Urban Meyer

Buckeyes (barely) ahead of Auburn in coaches’ poll


And so it begins.

The USA Today coaches’ poll was released early Sunday afternoon and, as expected, there was important movement at the top of the rankings.  The kind of movement that will, once again, make Ohio State sweat.

The Buckeyes, thanks to top-ranked Alabama’s first loss of the season, did the expected and moved into the No. 2 hole behind new No. 1 Florida State.  That object in the mirror, however, is much closer than they would like for it to appear.

Auburn, which stunned the Tide with no time left Saturday night, is now at No. 3, just 25 points behind the Buckeyes.  Last week, the Tigers had been No. 5 and 160 points behind the Buckeyes.  The initial closeness in the immediate aftermath of the Tide’s loss seemingly sets up a scenario in which Ohio State, if it struggles in a close win in the Big Ten championship game against Michigan State, could possibly be leapfrogged by Auburn if the Tigers bounce Missouri in impressive and blowout fashion in the SEC championship game.

The Buckeyes did claim four first-place votes this week.  The Seminoles were given the other 58.

Mizzou moved up one No. 5 in the coaches’ Top 25, 147 points behind OSU and 122 behind AU.  That appears to be too much ground for the Tigers to make up in the chase for a spot in the BCS title game, even with a drubbing of the West Tigers next weekend in Atlanta.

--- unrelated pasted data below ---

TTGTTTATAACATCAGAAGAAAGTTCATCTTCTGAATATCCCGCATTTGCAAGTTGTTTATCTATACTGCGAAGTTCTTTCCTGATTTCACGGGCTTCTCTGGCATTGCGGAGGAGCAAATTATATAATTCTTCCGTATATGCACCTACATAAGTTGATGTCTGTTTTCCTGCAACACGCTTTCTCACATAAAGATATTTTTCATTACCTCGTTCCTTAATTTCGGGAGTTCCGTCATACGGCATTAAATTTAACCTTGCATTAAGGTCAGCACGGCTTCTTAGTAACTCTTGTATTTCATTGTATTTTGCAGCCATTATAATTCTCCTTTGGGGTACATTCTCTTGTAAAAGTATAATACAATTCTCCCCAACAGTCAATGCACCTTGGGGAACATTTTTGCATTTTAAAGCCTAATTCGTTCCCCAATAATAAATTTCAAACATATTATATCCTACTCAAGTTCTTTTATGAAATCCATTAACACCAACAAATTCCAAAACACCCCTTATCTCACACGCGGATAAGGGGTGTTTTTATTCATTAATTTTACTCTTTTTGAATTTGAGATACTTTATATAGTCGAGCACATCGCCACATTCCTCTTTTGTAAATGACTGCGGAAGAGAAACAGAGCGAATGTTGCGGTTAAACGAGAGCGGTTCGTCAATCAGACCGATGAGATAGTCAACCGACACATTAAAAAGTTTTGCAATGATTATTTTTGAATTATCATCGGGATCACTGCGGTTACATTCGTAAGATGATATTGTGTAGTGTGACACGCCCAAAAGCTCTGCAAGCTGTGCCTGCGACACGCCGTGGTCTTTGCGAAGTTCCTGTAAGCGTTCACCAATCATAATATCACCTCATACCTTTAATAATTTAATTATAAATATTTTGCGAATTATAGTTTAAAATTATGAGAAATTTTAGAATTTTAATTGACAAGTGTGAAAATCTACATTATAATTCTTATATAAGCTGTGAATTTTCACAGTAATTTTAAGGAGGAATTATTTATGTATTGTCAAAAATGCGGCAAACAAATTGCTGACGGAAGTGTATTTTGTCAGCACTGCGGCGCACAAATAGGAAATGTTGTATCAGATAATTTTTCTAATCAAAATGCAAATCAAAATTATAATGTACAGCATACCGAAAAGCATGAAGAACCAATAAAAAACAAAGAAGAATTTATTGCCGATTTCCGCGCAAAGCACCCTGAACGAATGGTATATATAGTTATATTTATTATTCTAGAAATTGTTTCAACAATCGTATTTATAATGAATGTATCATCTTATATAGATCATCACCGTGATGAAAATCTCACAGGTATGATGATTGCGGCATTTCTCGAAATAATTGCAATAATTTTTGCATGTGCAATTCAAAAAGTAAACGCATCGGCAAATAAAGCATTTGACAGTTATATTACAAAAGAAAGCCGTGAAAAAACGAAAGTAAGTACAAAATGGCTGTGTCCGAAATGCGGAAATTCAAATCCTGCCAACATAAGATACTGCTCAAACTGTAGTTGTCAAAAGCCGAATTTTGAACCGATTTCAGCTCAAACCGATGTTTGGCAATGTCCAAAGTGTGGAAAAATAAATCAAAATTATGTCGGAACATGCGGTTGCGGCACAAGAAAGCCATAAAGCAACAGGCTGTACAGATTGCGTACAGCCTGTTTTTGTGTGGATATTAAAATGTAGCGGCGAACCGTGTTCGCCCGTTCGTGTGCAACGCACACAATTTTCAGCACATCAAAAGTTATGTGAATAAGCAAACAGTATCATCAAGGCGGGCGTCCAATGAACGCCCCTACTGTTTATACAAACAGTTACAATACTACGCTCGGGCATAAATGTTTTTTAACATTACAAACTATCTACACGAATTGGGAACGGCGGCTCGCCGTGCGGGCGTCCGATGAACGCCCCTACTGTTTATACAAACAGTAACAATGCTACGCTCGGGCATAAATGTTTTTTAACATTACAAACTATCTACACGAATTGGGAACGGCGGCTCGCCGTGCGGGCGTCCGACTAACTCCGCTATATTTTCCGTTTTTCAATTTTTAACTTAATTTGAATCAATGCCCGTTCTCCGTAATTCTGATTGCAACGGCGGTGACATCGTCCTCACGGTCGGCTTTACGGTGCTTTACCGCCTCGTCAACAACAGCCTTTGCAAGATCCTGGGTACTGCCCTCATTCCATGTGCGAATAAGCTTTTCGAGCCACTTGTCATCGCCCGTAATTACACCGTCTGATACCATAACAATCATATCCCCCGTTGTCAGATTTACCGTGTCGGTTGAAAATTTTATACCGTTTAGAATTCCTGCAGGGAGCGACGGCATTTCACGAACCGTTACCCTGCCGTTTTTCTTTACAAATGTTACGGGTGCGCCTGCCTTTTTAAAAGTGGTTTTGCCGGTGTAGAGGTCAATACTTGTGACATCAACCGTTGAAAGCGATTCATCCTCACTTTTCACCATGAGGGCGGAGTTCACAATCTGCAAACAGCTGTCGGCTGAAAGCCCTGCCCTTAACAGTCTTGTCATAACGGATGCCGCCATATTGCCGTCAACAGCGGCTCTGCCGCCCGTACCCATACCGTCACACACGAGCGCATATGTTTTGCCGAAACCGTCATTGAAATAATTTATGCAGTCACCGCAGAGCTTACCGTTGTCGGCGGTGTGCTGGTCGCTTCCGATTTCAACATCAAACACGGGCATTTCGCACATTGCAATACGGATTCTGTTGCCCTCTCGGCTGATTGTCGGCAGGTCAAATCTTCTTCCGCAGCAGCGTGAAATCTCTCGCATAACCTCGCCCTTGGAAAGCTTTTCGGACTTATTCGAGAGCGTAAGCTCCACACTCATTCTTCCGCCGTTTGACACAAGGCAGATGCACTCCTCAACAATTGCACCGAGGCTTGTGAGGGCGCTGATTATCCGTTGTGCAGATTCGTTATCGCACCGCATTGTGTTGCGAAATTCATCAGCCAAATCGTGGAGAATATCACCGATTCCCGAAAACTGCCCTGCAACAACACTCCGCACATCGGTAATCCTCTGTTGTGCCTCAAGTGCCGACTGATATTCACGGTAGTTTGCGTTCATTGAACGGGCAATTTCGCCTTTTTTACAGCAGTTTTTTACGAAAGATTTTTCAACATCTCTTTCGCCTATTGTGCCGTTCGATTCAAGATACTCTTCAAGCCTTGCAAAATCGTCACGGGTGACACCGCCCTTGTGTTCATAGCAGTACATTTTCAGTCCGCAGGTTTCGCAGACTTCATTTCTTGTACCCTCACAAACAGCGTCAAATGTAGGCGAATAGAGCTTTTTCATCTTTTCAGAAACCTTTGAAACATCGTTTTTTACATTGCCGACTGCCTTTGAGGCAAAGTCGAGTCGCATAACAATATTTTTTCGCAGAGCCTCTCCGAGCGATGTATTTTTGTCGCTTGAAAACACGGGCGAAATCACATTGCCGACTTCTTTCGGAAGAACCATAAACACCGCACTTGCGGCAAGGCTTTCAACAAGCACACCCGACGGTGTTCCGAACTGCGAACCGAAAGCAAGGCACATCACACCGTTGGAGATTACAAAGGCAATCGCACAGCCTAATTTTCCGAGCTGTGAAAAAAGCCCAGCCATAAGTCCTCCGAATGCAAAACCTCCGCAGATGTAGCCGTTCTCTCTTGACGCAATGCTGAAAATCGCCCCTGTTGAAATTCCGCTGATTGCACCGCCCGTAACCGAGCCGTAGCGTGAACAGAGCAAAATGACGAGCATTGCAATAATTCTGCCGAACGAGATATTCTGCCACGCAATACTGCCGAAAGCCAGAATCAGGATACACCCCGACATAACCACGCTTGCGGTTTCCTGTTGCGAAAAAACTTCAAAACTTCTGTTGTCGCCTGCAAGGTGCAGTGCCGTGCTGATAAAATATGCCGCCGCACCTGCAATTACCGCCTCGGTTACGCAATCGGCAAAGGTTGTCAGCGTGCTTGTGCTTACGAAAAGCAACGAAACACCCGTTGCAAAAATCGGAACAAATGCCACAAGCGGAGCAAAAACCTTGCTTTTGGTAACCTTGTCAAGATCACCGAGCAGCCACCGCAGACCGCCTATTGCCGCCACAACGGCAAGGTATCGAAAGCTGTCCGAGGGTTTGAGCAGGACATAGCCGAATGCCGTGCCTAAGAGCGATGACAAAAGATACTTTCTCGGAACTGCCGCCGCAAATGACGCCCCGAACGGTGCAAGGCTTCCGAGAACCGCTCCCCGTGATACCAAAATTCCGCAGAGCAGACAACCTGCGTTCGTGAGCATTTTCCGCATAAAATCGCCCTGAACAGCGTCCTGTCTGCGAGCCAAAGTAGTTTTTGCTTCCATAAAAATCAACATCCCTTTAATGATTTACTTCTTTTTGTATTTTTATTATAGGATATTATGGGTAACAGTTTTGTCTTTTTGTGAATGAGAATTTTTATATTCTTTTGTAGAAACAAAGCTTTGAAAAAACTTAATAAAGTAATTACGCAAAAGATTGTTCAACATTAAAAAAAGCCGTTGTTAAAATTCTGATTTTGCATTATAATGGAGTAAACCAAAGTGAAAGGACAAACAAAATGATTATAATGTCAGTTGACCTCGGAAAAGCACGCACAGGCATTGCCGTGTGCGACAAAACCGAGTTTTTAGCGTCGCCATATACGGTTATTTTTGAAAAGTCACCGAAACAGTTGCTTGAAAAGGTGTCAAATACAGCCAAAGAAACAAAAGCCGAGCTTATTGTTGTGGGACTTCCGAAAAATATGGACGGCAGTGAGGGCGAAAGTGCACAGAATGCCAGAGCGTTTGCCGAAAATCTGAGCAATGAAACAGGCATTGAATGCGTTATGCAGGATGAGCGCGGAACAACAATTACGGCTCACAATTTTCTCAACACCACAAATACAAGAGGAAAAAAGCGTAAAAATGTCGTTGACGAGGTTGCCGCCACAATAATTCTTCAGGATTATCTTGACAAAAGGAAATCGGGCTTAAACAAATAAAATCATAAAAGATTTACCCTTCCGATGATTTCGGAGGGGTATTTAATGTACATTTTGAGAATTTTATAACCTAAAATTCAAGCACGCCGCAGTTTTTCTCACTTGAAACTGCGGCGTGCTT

The Tide, which could still be in the BCS title game mix if both FSU and OSU lose next Saturday, slipped three spots to No. 4.  The rest of the Top Ten is rounded out by No. 6 Oklahoma State (No. 7 last week), T-No. 7 Baylor (No. 8), T-No. 7 South Carolina (No. 9), No. 9 Michigan State (No. 11) and No. 10 Stanford (No. 10).

Duke made one the biggest moves up in the poll, climbing from No. 24 to No. 20.  It’s the Blue Devils’ best-ever standing in the coaches’ poll.  That jump was trumped by only Arizona State, which moved from No. 18 to No. 13.

Fresno State dropped nine spots (to No. 22) after its first loss of the season, while Clemson (No. 11) and Wisconsin (No. 21) tumbled seven each positions each.